For patients who entered the study, topical aminulevulinic acid (ALA) in form of 20% weight-based ALA/water-in-oil cream was topically applied to the lesion and to the 1-cm diameter of the tumor-free adjacent skin. After application of the cream, the lesion was covered by light-proof, non-adhesive dressing to prevent exposure to the light. After 6-8 h, the occlusive dressing was removed and the remaining cream was gently cleaned off. Then, the patient received illumination from Waldmann PDT 1200 (Waldmann Medizintechnik, VS-Schwennigen, Germany) that produced a circular field of incoherent red light with a diameter of 15 cm and wave length of 630 nm (range 600-730 nm). Each lesion was irradiated with a dose of 120 J/cm 2 and at an intensity of 200 mW/cm 2 . A margin of normal skin equal to the size of the lesion was included in the irradiation. A hand-held electric fan was used close to the treatment site to reduce the pain and discomfort, and the patient's eyes were covered by special shields during irradiation. Patients were instructed to use icepacks and zinc oxide ointment during the first 24 h after PDT to decrease post-treatment erythema and edema and to continue ointment administration for 2 weeks. Monthly follow-up assessment was performed by the same investigator. At each visit, photography of all lesions was taken, clinical response was determined by inspection and palpation, and adverse effects were recorded. Clinical response was defined as "complete response" (CR) when there was no visible or palpable lesion and as "incomplete response" (IR) with the presence of any visible or palpable residual lesion. IR had two subgroups: "Partial response" (PR) when the diameter of lesion was reduced but still visible or palpable and "no response" (NR) when the diameter of the lesion was not reduced. At each session, if the lesion showed no response, the patient was referred for surgical excision of the lesion and, if partial response was detected, another treatment cycle was administered (maximum of 6 sessions). The lesions that did not show complete response after 6 sessions of treatment were excised. Whenever CR was observed in a lesion, the treatment was terminated (Diagram 1 [Additional file 1]) and the lesion was assessed for cosmetic results on the basis of a four-point scale: (1) Excellent: No scarring, atrophy, or induration, mild or no redness, or dyspigmentation compared to the adjacent skin; (2) Good: No scarring, atrophy, or induration, moderate redness or dyspigmentation compared to the adjacent skin; (3) Moderate: Mild to moderate scarring, atrophy, or induration; and (4) Poor: Extensive scarring, atrophy, or induration. At the same time, with the patient's consent, a post-treatment biopsy was performed for lesions with complete clinical response, aiming for serial histological examinations and confirmation of clinical assessment. The lesions with CR were followed-up for 6 months after the last treatment session.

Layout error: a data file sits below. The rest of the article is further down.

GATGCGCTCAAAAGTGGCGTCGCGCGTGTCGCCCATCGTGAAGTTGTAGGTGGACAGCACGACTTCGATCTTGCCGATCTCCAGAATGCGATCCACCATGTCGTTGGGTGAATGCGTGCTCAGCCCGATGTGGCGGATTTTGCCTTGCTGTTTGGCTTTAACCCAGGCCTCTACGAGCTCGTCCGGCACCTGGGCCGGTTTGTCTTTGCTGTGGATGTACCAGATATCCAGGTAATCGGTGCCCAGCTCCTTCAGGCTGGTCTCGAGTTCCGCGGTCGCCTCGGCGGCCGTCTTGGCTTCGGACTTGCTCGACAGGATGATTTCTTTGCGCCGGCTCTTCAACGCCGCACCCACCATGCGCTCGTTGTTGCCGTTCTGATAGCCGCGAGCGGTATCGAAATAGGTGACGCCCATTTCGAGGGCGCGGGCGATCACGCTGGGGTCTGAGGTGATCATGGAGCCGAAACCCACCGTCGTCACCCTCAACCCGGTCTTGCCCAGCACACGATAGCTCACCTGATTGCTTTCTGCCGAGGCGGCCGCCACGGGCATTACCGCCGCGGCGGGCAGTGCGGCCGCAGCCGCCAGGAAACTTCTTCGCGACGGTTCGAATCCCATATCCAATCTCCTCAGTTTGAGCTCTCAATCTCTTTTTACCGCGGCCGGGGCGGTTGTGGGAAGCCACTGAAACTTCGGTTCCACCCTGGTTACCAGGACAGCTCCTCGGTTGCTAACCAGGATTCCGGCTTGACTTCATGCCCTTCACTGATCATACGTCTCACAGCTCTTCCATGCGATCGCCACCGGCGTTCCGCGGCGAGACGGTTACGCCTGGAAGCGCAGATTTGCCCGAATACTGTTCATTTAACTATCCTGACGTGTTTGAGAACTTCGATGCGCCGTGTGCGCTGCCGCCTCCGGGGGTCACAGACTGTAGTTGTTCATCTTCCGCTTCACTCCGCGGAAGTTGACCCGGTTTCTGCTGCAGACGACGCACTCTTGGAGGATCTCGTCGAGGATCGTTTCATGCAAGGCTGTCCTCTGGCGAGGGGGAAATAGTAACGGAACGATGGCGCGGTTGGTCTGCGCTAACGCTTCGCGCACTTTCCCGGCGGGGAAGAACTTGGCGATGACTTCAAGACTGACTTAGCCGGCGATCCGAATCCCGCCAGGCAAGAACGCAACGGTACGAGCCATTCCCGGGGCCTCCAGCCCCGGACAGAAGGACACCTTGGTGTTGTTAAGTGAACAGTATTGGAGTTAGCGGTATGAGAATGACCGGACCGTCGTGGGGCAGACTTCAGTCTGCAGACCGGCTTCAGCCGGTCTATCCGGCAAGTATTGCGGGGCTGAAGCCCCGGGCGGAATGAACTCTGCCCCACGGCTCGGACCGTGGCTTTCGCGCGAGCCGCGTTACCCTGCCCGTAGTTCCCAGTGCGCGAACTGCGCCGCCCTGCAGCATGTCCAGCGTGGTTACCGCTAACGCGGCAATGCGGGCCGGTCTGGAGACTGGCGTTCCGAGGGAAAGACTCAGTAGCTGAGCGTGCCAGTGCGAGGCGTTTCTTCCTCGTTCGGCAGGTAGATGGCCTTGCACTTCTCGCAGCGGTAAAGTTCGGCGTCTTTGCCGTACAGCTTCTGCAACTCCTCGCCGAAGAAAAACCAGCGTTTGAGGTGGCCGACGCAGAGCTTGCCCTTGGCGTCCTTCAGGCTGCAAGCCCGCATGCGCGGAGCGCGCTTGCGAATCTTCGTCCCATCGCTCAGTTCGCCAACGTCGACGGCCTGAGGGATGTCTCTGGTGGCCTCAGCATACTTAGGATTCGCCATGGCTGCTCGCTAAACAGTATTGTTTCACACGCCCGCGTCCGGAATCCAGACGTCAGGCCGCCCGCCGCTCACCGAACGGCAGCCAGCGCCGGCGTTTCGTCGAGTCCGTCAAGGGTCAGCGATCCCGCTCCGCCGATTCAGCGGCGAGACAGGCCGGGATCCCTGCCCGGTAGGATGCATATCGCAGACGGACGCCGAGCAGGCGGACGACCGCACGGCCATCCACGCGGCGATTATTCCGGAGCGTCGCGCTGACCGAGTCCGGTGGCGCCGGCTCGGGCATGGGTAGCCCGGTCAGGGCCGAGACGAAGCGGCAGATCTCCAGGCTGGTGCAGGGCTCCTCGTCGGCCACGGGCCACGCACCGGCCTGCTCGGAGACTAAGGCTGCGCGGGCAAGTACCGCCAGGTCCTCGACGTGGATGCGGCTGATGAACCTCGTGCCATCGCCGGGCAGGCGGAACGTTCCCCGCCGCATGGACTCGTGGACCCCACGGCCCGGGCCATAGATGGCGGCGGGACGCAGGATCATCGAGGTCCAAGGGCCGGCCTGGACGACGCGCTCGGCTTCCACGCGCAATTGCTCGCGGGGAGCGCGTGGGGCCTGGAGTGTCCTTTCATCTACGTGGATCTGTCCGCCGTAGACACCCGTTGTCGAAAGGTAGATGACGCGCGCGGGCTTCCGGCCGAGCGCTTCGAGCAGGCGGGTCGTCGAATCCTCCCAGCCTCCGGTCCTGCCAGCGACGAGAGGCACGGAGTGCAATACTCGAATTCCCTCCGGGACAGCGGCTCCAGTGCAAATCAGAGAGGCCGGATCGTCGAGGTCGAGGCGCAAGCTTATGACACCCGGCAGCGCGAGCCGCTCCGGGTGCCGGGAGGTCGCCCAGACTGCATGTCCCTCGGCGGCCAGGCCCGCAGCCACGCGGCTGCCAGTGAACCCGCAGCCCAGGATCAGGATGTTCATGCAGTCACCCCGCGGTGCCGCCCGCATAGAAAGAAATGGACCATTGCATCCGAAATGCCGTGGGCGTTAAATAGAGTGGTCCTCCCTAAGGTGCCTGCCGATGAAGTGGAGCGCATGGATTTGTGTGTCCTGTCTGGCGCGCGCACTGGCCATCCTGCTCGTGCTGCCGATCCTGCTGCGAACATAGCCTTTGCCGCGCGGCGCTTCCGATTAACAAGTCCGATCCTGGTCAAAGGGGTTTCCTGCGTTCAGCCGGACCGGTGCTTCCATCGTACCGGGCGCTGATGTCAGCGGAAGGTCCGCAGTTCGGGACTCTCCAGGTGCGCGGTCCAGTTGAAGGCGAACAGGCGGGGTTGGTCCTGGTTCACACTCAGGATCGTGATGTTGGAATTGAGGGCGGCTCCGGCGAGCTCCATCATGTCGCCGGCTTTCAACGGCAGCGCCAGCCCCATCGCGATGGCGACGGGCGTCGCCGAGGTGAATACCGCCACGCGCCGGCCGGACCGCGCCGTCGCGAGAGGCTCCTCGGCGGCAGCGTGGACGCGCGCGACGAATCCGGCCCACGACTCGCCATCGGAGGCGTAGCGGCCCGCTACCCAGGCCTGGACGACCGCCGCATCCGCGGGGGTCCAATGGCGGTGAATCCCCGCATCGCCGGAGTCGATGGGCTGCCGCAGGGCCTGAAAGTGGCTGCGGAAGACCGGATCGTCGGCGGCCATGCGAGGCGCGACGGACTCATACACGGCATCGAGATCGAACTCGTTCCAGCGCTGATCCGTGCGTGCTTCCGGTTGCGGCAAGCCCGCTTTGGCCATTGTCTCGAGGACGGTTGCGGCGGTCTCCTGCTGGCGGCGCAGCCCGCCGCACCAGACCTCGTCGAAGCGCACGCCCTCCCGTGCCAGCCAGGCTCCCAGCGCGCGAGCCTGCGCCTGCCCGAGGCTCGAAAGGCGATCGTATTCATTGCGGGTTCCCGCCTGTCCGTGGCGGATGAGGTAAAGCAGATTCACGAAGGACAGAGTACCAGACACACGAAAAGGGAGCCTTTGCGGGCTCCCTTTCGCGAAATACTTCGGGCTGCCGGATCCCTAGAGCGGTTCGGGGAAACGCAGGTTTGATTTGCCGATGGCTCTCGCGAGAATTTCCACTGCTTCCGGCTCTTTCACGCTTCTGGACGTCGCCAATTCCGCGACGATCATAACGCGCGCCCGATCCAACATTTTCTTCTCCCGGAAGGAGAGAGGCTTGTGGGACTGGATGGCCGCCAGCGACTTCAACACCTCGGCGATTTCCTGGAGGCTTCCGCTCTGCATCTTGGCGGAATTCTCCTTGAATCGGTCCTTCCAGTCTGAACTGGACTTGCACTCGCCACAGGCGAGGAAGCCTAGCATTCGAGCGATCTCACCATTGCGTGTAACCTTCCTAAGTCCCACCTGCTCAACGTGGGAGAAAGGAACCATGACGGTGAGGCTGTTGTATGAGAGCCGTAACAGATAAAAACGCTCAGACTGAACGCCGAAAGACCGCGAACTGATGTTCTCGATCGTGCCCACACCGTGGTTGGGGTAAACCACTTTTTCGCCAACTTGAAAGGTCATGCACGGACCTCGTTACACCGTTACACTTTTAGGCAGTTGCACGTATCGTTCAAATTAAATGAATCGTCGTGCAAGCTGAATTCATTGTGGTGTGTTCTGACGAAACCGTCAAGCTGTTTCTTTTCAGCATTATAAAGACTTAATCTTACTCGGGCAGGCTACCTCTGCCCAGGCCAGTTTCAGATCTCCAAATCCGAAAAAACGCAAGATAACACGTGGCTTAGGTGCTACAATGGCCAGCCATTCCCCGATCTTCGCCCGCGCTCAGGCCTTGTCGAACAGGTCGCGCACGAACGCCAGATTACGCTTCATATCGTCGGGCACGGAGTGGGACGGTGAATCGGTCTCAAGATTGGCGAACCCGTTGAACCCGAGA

The collected data were analyzed statistically by t-test and Fisher's exact test. P value < 0.05 was considered significant.